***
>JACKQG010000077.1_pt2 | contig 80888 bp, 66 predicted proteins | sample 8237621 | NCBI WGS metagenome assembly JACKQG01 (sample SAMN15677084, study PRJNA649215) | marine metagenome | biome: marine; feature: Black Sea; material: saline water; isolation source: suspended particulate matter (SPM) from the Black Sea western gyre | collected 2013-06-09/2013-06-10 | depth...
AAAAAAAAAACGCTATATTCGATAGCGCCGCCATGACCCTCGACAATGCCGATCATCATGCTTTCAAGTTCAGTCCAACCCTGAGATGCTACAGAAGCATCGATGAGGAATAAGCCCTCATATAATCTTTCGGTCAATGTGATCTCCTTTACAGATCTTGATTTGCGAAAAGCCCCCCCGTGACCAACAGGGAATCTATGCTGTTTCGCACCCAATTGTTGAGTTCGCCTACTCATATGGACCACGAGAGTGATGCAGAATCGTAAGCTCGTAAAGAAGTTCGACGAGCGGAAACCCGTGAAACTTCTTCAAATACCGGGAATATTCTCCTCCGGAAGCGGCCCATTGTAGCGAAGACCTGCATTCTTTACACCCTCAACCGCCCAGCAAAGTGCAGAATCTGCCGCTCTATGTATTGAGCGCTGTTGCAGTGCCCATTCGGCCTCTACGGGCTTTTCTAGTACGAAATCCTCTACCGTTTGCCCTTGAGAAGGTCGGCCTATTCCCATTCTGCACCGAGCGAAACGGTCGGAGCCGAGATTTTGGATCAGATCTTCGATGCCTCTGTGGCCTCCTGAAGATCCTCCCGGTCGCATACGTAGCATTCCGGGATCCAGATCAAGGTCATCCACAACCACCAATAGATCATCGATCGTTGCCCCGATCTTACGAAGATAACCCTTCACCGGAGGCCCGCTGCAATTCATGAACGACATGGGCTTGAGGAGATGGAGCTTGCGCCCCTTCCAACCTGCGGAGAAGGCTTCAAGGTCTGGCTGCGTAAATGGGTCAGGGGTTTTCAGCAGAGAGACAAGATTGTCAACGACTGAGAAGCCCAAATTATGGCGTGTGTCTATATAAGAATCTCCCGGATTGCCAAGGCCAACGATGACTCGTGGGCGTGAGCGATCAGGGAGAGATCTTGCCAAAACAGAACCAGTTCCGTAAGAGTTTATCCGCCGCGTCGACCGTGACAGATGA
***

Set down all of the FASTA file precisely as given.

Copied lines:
>JACKQG010000077.1_pt2 | contig 80888 bp, 66 predicted proteins | sample 8237621 | NCBI WGS metagenome assembly JACKQG01 (sample SAMN15677084, study PRJNA649215) | marine metagenome | biome: marine; feature: Black Sea; material: saline water; isolation source: suspended particulate matter (SPM) from the Black Sea western gyre | collected 2013-06-09/2013-06-10 | depth...
AAAAAAAAAACGCTATATTCGATAGCGCCGCCATGACCCTCGACAATGCCGATCATCATGCTTTCAAGTTCAGTCCAACCCTGAGATGCTACAGAAGCATCGATGAGGAATAAGCCCTCATATAATCTTTCGGTCAATGTGATCTCCTTTACAGATCTTGATTTGCGAAAAGCCCCCCCGTGACCAACAGGGAATCTATGCTGTTTCGCACCCAATTGTTGAGTTCGCCTACTCATATGGACCACGAGAGTGATGCAGAATCGTAAGCTCGTAAAGAAGTTCGACGAGCGGAAACCCGTGAAACTTCTTCAAATACCGGGAATATTCTCCTCCGGAAGCGGCCCATTGTAGCGAAGACCTGCATTCTTTACACCCTCAACCGCCCAGCAAAGTGCAGAATCTGCCGCTCTATGTATTGAGCGCTGTTGCAGTGCCCATTCGGCCTCTACGGGCTTTTCTAGTACGAAATCCTCTACCGTTTGCCCTTGAGAAGGTCGGCCTATTCCCATTCTGCACCGAGCGAAACGGTCGGAGCCGAGATTTTGGATCAGATCTTCGATGCCTCTGTGGCCTCCTGAAGATCCTCCCGGTCGCATACGTAGCATTCCGGGATCCAGATCAAGGTCATCCACAACCACCAATAGATCATCGATCGTTGCCCCGATCTTACGAAGATAACCCTTCACCGGAGGCCCGCTGCAATTCATGAACGACATGGGCTTGAGGAGATGGAGCTTGCGCCCCTTCCAACCTGCGGAGAAGGCTTCAAGGTCTGGCTGCGTAAATGGGTCAGGGGTTTTCAGCAGAGAGACAAGATTGTCAACGACTGAGAAGCCCAAATTATGGCGTGTGTCTATATAAGAATCTCCCGGATTGCCAAGGCCAACGATGACTCGTGGGCGTGAGCGATCAGGGAGAGATCTTGCCAAAACAGAACCAGTTCCGTAAGAGTTTATCCGCCGCGTCGACCGTGACAGATGA